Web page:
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Hemivertebra in Dogs: Symptoms, Diagnoses, and Treatment

What is Hemivertebra in Dogs?

Photo Credit: French Bulldog Saviors

Hemivertebra is a congenital spinal malformation that can occur in dogs. It happens when only half of a vertebra develops, resulting in a wedge-shaped vertebra instead of a normal cylindrical one. This can lead to spinal cord compression and neurological symptoms such as hind limb weakness, difficulty walking, and urinary or fecal incontinence. 

What Causes Hemivertebra in Dogs?

Hemivertebra is a congenital condition in dogs, which means it is present at birth and is caused by genetic factors. The exact cause of Hemivertebra is not fully understood, but it is thought to be related to a genetic mutation that affects the development of the spinal column during embryonic growth. 

In addition to genetics, environmental factors such as poor nutrition, exposure to toxins or infections during pregnancy, and physical trauma to the mother during gestation may also contribute to the development of Hemivertebra in puppies. However, the exact role of these factors in the development of Hemivertebra remains unclear and requires further research.

Who’s at Risk of Developing Hemivertebra?

Certain dog breeds are more prone to Hemivertebra than others, and it is believed that selective breeding practices and genetic predisposition play a role. For example, French Bulldogs, Pugs, and Boston Terriers have a higher incidence of Hemivertebra compared to other breeds.

Since Hemivertebra is a congenital condition, dogs that have a family history of Hemivertebra are more likely to develop the condition. In addition, dogs with a history of spinal cord abnormalities or other congenital disorders may also be at a higher risk of developing Hemivertebra.

Environmental factors such as poor nutrition, exposure to toxins or infections during pregnancy, and physical trauma to the mother during gestation may also contribute to the development of Hemivertebra in puppies, but the exact role of these factors is still unclear.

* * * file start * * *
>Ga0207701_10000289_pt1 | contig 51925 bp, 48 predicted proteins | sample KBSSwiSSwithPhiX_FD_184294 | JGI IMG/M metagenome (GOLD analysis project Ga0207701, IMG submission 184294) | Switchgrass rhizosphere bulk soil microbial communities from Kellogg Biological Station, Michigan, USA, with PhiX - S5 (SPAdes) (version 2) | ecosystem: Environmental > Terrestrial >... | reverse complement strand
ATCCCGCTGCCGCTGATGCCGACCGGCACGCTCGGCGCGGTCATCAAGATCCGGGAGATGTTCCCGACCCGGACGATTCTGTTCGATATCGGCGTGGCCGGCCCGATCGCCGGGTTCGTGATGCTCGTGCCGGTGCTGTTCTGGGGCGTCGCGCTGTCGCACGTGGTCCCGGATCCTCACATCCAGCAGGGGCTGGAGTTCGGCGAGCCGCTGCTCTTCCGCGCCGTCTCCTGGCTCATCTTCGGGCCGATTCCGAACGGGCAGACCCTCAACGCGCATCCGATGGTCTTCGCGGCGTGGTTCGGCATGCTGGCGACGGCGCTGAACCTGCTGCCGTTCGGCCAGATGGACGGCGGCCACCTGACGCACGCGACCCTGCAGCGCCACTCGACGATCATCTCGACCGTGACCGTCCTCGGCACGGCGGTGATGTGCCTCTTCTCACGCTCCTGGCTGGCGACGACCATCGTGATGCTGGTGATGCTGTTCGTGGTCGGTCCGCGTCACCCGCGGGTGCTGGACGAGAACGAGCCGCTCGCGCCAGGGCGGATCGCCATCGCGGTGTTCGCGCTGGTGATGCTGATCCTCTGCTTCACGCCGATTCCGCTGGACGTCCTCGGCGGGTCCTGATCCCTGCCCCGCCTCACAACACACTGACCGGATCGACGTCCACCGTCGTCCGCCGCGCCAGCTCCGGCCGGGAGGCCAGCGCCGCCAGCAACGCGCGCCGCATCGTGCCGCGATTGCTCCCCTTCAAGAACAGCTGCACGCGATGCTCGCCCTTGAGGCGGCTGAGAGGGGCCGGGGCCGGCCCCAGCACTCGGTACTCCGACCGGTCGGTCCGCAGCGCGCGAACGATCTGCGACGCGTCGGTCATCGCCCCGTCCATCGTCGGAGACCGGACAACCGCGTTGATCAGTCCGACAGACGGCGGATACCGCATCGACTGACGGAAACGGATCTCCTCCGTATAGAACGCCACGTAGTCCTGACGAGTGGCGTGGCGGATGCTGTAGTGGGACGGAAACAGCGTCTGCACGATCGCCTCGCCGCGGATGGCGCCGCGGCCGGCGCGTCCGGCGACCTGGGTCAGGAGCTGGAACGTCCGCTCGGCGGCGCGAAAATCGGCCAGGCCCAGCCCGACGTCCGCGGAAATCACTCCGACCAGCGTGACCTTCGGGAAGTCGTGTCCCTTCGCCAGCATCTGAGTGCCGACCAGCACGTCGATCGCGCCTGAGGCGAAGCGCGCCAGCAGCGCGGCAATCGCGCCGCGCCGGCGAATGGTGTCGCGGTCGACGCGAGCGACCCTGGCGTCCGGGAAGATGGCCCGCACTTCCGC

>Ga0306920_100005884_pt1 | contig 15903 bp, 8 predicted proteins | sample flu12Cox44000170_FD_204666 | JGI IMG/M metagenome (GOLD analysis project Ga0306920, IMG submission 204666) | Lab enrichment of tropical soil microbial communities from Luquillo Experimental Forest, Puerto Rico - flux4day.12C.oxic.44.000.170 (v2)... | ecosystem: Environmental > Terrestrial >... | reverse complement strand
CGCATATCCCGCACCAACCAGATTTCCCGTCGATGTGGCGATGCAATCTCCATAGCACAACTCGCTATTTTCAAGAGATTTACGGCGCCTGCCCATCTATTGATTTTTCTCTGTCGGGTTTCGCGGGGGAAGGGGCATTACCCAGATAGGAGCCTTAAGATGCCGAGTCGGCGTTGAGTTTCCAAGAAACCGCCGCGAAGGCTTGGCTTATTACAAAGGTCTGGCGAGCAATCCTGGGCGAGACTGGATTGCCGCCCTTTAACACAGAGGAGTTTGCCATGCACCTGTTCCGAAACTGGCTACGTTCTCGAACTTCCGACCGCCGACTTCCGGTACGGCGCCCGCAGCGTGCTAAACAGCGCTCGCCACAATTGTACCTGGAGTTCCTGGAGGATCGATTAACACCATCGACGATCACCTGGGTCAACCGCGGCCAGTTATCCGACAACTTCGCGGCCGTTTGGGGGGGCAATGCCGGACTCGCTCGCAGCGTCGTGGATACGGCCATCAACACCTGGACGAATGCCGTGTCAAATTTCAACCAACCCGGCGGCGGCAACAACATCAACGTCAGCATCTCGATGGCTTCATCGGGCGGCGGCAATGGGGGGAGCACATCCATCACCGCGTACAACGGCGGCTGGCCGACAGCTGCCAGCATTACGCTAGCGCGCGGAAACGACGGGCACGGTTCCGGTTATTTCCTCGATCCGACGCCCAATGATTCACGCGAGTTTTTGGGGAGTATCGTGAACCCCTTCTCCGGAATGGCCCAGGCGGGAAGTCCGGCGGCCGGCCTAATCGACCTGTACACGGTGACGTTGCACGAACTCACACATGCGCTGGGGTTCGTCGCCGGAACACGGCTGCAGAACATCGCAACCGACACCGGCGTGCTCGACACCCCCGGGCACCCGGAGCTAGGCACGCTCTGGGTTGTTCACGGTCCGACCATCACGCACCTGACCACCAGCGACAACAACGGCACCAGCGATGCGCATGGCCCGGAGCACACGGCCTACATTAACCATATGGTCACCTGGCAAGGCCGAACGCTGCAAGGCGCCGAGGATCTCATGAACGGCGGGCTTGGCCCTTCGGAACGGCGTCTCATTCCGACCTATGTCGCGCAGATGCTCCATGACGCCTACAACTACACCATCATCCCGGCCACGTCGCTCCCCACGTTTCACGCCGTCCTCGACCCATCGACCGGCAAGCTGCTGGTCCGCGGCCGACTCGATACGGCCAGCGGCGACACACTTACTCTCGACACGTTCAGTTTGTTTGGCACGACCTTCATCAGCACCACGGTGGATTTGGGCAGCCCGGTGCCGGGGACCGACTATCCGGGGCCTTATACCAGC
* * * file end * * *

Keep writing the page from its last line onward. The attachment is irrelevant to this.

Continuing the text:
What are the Symptoms of Hemivertebra?

Photo Credit: French Bulldog Saviors

The symptoms of Hemivertebra in dogs can vary depending on the location and severity of the malformation. Some dogs may have no symptoms at all, while others may exhibit signs of spinal cord compression, which can cause a range of neurological symptoms, including:

  • Hind limb weakness or paralysis
  • Difficulty walking or standing
  • Abnormal gait or posture
  • Pain or sensitivity in the back or neck
  • Urinary or fecal incontinence
  • Constipation
  • Difficulty jumping or climbing stairs
  • Muscle atrophy or weakness

In some cases, dogs with Hemivertebra may also have a visible deformity of the spine, such as a hump or curvature. The symptoms of Hemivertebra typically develop in the first few months of life and can worsen over time if left untreated.

If you suspect your dog may have Hemivertebra, it is essential to seek veterinary care right away to diagnose and treat the condition. 

How Can Hemivertebra in Dogs Be Prevented?

Unfortunately, there is no way to prevent Hemivertebra from occurring. However, there are some steps that breeders can take to reduce the incidence of Hemivertebra and other genetic disorders in their breeding lines. 

Reputable breeders can screen their breeding dogs for genetic disorders before breeding to ensure they are not passing on harmful genes to their offspring. This involves testing for known genetic mutations associated with Hemivertebra and other conditions, such as hip dysplasia, elbow dysplasia, and progressive retinal atrophy.

In addition, breeders can avoid breeding dogs that have a family history of Hemivertebra or other spinal cord abnormalities. They can also avoid breeding dogs that exhibit symptoms of Hemivertebra or other genetic disorders.

If you are considering getting a dog and are concerned about the risk of Hemivertebra or other genetic disorders, it is essential to do your research and find a reputable breeder who screens their dogs for genetic conditions before breeding. It is also important to be aware that mixed-breed dogs are still at risk of developing Hemivertebra and other genetic disorders, so it is essential to take steps to ensure the health of any dog you bring into your home.

How is Hemivertebra Diagnosed?

Hemivertebra in dogs is typically diagnosed by a veterinarian using a combination of physical examination, imaging tests, and neurological testing. The diagnostic process may include the following steps:

  1. Physical exam: The veterinarian will perform a physical exam to look for signs of spinal cord compression, such as weakness or paralysis in the hind limbs, abnormal gait or posture, and muscle atrophy.
  2. Imaging tests: X-rays, CT scans, or MRI may be used to visualize the spinal column and detect any abnormalities. These tests can help determine the location and severity of the Hemivertebra and assess the extent of any spinal cord compression.
  3. Neurological testing: The veterinarian may perform a neurological exam to assess the dog’s reflexes, muscle tone, and ability to sense pain and touch. This can help determine the extent of any neurological damage caused by the Hemivertebra.